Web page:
Grading the Lakers’ Decision to Re-Sign Kentavious Caldwell-Pope

The Lakers moved to retain unlikely playoff hero Kentavious Caldwell-Pope on Saturday.

The Lakers moved to retain unlikely playoff hero Kentavious Caldwell-Pope on Saturday, with the two sides agreeing to a three-year, $40 million contract. Caldwell-Pope, 27, reportedly had interest from the Knicks as well, but opted to remain in Los Angeles with a significant raise. The deal is reportedly only partially guaranteed in its final season. Let’s grade the deal.

Grade: B-

There were times in the bubble playoffs where Caldwell-Pope clearly looked like the Lakers’ third-best player, and while he’s been an inconsistent performer over the course of his career, it seemed inevitable he would be rewarded. The Lakers’ relationship with Klutch Sports—which represents Caldwell-Pope in addition to LeBron James, Anthony Davis, and now Montrezl Harrell—certainly didn’t hurt here, but it’s probably something of an overpay for a valuable but low-usage role player, and more than the midlevel exception. 

But with L.A.’s current roster situation, they weren’t about to find a more useful wing at a better price, and after trading Danny Green to add Dennis Schröder, keeping Caldwell-Pope (and not leaving a huge hole on the wing) was clearly a priority. Keeping him happy keeps Klutch happy, and after Harrell signed for the midlevel, the Lakers were likely in a giving mood.

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Caldwell-Pope shot a career-best 38% from three last season, on less volume but also with better players around him. Having Davis and James on the floor makes life easier for whoever the other three players out there happen to be, and he certainly benefited from that.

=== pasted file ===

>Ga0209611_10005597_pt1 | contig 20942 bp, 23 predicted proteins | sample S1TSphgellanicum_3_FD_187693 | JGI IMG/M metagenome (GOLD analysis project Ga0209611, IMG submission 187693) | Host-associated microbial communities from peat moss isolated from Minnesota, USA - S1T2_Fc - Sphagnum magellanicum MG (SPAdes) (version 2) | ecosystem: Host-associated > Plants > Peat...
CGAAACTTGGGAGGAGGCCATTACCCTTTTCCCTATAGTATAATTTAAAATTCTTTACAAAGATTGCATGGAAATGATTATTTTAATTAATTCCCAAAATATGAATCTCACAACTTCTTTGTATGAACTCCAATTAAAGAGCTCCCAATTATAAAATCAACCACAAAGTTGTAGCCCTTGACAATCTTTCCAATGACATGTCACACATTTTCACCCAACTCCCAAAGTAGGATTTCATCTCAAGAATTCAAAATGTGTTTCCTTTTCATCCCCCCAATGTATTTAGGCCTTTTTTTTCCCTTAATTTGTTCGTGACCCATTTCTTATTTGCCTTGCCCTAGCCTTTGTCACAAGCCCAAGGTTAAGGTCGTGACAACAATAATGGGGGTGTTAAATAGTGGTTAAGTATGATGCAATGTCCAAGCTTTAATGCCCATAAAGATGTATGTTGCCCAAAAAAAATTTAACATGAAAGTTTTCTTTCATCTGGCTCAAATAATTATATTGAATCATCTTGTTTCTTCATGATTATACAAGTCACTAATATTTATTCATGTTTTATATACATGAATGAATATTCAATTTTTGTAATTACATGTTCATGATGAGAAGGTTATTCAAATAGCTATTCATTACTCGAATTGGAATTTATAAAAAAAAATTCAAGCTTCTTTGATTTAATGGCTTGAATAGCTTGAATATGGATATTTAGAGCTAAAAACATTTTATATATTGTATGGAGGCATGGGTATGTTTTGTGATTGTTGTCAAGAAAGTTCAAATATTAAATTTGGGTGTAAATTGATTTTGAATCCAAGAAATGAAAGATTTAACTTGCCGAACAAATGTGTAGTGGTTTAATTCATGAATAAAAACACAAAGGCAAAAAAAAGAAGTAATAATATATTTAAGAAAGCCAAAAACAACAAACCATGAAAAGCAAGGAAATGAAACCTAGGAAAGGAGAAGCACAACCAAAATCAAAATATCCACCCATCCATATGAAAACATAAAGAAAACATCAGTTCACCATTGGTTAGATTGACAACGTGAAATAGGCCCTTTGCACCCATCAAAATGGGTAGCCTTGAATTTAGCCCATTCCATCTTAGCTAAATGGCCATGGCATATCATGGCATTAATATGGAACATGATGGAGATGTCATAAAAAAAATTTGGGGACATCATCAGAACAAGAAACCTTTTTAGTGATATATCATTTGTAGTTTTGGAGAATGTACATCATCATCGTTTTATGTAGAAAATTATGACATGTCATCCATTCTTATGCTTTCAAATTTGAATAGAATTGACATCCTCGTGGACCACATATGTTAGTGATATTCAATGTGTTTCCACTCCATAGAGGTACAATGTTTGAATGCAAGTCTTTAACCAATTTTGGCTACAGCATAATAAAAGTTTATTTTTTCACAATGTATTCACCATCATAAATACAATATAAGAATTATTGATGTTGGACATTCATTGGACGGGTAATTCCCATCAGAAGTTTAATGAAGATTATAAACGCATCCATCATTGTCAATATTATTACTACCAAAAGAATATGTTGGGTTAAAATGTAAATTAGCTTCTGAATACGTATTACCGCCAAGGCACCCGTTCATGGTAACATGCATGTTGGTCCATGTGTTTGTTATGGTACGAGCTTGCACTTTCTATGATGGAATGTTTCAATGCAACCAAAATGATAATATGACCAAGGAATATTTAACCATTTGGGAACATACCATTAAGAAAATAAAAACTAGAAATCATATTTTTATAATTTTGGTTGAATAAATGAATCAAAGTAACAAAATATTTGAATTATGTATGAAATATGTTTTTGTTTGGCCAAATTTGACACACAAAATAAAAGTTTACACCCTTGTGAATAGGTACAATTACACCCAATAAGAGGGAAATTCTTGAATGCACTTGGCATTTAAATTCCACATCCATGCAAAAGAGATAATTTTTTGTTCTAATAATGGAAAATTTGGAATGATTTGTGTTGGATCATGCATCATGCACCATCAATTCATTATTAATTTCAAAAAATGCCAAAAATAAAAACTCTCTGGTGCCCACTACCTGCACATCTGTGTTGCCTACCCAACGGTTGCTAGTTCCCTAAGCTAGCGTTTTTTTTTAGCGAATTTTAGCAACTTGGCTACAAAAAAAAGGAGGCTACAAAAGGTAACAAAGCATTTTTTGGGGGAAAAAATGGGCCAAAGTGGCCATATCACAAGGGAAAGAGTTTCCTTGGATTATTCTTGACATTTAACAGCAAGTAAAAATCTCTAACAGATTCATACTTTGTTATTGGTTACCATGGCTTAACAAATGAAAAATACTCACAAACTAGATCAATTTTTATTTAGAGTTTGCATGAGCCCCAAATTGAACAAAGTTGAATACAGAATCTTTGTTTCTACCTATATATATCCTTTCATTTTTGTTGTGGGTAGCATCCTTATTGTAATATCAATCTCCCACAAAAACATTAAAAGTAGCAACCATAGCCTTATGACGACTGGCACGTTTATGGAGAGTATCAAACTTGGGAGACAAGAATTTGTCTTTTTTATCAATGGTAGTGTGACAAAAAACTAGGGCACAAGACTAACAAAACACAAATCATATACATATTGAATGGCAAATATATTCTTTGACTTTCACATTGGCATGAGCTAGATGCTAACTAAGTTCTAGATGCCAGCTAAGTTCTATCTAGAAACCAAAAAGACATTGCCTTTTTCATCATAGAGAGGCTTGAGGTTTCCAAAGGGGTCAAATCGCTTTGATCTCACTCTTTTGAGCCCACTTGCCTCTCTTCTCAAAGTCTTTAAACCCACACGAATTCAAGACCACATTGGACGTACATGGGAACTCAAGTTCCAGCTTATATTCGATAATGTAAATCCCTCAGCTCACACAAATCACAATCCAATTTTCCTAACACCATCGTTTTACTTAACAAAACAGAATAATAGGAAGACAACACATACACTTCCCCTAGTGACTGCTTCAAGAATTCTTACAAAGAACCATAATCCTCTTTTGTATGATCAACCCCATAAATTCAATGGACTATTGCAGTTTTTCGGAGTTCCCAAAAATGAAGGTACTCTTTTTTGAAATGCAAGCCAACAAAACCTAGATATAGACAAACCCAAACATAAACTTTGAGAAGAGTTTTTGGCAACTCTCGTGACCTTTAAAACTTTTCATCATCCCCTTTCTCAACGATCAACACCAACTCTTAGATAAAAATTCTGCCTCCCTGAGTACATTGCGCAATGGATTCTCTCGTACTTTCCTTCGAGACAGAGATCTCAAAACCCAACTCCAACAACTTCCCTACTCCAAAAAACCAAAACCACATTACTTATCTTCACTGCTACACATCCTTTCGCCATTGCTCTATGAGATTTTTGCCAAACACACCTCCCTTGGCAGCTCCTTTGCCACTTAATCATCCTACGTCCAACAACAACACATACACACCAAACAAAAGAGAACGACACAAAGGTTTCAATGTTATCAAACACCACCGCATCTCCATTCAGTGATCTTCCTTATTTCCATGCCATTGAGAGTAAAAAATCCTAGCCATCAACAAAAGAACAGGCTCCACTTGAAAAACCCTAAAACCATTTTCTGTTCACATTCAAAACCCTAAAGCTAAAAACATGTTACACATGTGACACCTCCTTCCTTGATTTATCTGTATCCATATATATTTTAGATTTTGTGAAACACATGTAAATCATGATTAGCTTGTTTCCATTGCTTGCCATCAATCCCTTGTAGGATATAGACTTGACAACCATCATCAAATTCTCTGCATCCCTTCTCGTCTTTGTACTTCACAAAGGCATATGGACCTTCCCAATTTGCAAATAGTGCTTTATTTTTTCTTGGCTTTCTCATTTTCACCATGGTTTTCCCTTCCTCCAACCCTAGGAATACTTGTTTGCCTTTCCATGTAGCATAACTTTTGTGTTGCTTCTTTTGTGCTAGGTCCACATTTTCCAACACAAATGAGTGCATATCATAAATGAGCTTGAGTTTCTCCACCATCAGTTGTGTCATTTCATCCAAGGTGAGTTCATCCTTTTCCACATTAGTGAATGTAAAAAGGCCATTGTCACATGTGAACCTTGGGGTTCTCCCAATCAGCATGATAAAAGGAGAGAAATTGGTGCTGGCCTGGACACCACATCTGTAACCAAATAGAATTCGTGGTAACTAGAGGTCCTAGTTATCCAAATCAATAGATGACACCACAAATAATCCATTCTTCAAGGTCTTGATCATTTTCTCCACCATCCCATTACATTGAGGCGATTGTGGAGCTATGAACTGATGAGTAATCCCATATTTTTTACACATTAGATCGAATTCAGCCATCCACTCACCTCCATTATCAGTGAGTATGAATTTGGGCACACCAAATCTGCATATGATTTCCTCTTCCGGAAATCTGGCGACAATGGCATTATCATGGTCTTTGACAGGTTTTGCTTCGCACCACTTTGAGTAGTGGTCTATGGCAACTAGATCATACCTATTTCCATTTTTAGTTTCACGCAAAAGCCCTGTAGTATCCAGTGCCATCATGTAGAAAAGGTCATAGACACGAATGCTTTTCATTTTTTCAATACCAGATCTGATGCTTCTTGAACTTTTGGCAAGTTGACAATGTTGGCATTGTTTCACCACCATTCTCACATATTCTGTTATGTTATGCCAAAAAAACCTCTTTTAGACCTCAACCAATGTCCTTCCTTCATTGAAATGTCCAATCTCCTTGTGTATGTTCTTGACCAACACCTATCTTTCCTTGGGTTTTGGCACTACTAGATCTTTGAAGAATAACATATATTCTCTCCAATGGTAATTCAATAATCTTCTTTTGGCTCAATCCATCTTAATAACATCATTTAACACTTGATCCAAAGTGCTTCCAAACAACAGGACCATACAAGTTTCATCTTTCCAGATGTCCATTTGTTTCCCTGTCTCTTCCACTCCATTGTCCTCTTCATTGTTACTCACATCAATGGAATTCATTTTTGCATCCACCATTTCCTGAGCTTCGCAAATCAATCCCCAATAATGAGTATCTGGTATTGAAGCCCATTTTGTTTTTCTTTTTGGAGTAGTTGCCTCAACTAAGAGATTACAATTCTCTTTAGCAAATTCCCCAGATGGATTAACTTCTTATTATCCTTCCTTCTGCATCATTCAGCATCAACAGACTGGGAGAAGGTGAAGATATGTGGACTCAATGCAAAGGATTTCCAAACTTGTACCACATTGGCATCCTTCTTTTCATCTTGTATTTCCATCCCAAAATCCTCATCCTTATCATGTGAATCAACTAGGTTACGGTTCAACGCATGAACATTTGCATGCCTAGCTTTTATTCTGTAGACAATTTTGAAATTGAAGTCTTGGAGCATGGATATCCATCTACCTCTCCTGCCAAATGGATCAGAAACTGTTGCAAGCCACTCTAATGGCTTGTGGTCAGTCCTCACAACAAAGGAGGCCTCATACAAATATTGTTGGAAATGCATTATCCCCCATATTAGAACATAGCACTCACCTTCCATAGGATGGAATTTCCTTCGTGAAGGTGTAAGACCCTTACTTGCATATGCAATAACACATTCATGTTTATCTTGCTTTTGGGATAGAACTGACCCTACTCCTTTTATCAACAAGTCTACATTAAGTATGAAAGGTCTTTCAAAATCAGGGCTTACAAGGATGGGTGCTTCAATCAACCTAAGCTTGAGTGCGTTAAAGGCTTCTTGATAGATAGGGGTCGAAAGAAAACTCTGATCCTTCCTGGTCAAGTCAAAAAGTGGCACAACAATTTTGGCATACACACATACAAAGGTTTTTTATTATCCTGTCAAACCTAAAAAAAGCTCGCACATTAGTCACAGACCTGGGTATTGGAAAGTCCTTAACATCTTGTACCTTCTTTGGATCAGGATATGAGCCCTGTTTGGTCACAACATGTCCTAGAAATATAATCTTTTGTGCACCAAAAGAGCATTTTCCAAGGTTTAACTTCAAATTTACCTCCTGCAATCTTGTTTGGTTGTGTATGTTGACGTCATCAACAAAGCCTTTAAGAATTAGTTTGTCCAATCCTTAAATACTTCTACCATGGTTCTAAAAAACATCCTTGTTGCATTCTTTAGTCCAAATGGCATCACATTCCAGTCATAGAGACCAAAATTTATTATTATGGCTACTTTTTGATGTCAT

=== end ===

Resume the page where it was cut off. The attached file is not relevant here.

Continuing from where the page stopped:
The Georgia product has good size and is a passable defender, and seemed to thrive off his role as the games got trickier. There’s no doubt he’ll be a key piece of whatever the Lakers do next, having added Harrell and Schröder to beef up the supporting cast. Time and again, we’ve seen that overpaying for role players’ playoff performance can lead to problems, and that there’s always regression. This deal puts Caldwell-Pope in a financial bracket with better players like Joe Ingles, J.J. Redick and Will Barton, and he’s probably not going to be L.A.’s third wheel at any point moving forward, nor will they want that. 

But this is the Lakers’ only window to keep winning with LeBron James, and they’ll pay what they have to do make it count.

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